He M, Xiang F, Zeng Y, Mai J, Chen Q, Zhang J, Smith W, Rose K, Morgan IG

importance: Myopia has reached epidemic levels in parts of East and Southeast Asia. However, there is no effective intervention to prevent the development of myopia.

Objective: To assess the efficacy of increasing time spent outdoors at school in preventing incident myopia.

Design, setting, and participants: Cluster randomized trial of children in grade 1 from 12 primary schools in Guangzhou, China, conducted between October 2010 and October 2013.

Interventions: For 6 intervention schools (n = 952 students), 1 additional 40-minute class of outdoor activities was added to each school day, and parents were encouraged to engage their children in outdoor activities after school hours, especially during weekends and holidays. Children and parents in the 6 control schools (n = 951 students) continued their usual pattern of activity.

Main outcomes and measures: The primary outcome measure was the 3-year cumulative incidence rate of myopia (defined using the Refractive Error Study in Children spherical equivalent refractive error standard of ≤-0.5 diopters [D]) among the students without established myopia at baseline. Secondary outcome measures were changes in spherical equivalent refraction and axial length among all students, analyzed using mixed linear models and intention-to-treat principles. Data from the right eyes were used for the analysis.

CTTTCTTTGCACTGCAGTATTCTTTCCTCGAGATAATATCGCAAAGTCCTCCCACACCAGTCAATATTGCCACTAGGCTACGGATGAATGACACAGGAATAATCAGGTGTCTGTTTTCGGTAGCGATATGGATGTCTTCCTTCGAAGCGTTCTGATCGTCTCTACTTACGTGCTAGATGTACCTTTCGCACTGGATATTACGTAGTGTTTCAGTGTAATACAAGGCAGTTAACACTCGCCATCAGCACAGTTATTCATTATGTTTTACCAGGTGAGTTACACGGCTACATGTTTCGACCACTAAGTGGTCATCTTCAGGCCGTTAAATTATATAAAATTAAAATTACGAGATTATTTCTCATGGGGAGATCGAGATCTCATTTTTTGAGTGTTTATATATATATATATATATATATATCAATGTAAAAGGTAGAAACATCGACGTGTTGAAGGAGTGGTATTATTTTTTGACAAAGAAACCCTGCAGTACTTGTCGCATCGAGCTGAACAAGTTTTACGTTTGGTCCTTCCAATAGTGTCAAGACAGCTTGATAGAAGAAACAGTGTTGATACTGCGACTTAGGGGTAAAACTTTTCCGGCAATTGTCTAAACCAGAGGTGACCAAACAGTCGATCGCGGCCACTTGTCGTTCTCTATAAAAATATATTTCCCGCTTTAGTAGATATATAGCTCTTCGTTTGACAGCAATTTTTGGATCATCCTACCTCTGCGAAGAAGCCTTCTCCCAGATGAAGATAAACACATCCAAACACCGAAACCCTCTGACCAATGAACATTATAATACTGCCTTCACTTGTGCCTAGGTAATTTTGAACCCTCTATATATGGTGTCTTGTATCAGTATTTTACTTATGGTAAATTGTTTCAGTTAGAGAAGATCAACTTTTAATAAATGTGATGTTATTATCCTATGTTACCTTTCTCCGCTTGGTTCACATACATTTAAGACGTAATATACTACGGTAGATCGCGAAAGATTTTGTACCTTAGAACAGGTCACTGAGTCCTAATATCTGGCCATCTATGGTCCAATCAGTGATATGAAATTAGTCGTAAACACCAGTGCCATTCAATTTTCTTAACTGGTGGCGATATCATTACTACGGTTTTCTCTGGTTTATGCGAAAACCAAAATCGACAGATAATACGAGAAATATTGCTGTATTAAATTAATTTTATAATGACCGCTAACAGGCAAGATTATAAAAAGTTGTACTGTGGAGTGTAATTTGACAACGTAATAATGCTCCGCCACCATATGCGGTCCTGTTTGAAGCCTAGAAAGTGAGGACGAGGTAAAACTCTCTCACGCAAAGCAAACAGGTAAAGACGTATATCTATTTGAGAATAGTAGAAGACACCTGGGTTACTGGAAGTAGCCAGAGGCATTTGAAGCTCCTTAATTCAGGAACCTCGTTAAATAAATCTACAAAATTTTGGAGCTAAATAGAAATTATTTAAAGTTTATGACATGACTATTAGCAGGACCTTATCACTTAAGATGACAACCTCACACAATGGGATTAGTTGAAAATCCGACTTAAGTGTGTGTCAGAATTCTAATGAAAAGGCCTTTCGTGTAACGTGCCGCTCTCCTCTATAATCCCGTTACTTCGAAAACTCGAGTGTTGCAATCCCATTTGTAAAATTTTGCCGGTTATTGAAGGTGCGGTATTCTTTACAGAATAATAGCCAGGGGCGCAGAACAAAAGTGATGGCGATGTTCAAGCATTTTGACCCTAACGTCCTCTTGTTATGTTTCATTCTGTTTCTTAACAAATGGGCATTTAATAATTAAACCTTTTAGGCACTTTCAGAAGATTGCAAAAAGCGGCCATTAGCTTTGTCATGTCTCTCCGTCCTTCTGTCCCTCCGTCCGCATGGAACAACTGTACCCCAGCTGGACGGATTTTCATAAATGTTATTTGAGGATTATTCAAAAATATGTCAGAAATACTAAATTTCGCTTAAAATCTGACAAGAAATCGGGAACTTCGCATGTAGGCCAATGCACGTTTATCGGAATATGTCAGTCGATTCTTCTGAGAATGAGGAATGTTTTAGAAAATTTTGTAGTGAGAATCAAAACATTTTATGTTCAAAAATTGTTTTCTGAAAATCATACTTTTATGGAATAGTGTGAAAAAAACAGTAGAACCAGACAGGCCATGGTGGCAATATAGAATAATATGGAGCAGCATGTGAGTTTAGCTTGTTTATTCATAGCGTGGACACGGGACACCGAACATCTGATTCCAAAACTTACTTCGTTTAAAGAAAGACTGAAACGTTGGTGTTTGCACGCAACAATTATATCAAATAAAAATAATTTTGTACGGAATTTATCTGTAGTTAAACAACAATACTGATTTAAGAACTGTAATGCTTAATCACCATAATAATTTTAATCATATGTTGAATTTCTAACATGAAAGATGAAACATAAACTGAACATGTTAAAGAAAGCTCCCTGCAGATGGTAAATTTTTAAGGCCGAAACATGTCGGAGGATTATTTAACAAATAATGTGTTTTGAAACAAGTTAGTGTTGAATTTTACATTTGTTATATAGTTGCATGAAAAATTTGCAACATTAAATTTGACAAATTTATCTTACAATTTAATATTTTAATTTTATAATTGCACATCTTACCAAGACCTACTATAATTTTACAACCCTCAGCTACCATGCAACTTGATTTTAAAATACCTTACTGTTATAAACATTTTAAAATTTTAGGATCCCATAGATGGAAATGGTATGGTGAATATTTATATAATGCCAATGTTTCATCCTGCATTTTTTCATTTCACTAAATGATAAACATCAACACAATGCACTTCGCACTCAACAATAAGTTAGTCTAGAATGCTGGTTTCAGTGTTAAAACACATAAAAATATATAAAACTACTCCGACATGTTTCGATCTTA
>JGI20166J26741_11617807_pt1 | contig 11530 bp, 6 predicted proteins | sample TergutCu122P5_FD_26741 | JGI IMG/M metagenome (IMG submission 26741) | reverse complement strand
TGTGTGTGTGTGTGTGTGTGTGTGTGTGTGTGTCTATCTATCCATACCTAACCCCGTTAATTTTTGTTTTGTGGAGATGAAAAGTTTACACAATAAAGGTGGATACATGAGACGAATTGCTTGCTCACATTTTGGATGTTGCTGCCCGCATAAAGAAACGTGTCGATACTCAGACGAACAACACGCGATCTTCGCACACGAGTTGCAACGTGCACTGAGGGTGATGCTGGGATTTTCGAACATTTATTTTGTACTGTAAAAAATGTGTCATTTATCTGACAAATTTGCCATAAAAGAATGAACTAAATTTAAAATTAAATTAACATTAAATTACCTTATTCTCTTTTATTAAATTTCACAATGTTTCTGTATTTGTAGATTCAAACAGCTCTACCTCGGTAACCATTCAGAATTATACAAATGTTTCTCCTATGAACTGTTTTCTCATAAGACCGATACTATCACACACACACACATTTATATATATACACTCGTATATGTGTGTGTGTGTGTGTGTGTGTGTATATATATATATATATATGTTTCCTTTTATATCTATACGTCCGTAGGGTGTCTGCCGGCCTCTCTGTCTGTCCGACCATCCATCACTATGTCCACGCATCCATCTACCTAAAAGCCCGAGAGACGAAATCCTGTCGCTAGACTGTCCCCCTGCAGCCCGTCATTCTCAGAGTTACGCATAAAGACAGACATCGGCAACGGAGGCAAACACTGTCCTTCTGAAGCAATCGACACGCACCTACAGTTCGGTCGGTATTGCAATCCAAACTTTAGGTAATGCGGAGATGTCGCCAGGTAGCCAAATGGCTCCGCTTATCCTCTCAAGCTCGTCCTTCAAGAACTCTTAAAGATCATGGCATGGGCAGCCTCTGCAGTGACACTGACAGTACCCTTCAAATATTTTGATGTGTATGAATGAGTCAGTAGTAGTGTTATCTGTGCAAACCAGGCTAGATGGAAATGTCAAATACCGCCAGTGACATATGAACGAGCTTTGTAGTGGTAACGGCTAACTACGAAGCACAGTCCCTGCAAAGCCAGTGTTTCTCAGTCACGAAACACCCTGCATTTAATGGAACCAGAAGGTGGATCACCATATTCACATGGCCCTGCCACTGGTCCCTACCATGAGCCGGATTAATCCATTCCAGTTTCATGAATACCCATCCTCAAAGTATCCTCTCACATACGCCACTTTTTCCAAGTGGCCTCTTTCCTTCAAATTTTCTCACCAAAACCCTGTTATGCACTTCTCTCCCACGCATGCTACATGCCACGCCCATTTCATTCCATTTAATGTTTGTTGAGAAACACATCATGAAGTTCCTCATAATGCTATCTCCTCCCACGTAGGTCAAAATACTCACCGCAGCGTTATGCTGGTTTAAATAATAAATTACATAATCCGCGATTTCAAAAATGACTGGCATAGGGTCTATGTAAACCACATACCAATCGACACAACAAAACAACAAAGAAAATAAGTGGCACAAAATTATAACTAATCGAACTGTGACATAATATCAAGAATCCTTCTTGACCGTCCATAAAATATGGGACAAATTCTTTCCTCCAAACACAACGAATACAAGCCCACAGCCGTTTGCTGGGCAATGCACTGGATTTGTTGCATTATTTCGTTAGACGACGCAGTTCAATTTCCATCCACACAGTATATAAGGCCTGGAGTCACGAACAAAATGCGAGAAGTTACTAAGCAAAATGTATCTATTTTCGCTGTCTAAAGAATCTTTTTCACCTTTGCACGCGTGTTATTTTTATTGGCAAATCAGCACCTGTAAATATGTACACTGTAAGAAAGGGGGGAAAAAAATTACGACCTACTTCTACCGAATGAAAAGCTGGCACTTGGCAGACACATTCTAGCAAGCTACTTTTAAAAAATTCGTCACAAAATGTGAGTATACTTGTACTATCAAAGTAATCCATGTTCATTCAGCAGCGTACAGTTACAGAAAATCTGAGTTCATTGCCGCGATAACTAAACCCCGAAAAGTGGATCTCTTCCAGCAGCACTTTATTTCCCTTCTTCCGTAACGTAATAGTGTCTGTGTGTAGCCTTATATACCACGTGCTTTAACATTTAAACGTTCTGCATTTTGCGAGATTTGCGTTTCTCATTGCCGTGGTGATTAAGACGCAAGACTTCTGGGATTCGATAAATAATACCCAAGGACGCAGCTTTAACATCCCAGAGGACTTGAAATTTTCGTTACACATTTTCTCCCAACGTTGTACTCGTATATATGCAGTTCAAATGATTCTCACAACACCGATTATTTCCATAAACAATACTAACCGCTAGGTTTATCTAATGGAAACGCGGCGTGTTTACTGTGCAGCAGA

Results: There were 952 children in the intervention group and 951 in the control group with a mean (SD) age of 6.6 (0.34) years. The cumulative incidence rate of myopia was 30.4% in the intervention group (259 incident cases among 853 eligible participants) and 39.5% (287 incident cases among 726 eligible participants) in the control group (difference of -9.1% [95% CI, -14.1% to -4.1%]; P < .001). There was also a significant difference in the 3-year change in spherical equivalent refraction for the intervention group (-1.42 D) compared with the control group (-1.59 D) (difference of 0.17 D [95% CI, 0.01 to 0.33 D]; P = .04). Elongation of axial length was not significantly different between the intervention group (0.95 mm) and the control group (0.98 mm) (difference of -0.03 mm [95% CI, -0.07 to 0.003 mm]; P = .07).

Conclusions and relevance: Among 6-year-old children in Guangzhou, China, the addition of 40 minutes of outdoor activity at school compared with usual activity resulted in a reduced incidence rate of myopia over the next 3 years. Further studies are needed to assess long-term follow-up of these children and the generalizability of these findings.

He M, Xiang F, Zeng Y, Mai J, Chen Q, Zhang J, Smith W, Rose K, Morgan IG. Effect of time spent outdoors at school on the development of myopia among children in China: a randomized clinical trial. Jama. 2015 Sep 15;314(11):1142-8.


  1. Rose KA, Morgan IG, Ip J, et al. Outdoor activity reduces the prevalence of myopia in children. Ophthalmology. 2008;115(8):1279-1285.
  2. Jones LA, Sinnott LT, Mutti DO, Mitchell GL, Moeschberger ML, Zadnik K. Parental history of myopia, sports and outdoor activities, and future myopia. Investigative ophthalmology & visual science. 2007;48(8):3524-3532.
  3. Wu P-C, Tsai C-L, Wu H-L, Yang Y-H, Kuo H-K. Outdoor activity during class recess reduces myopia onset and progression in school children. Ophthalmology. 2013;120(5):1080-1085.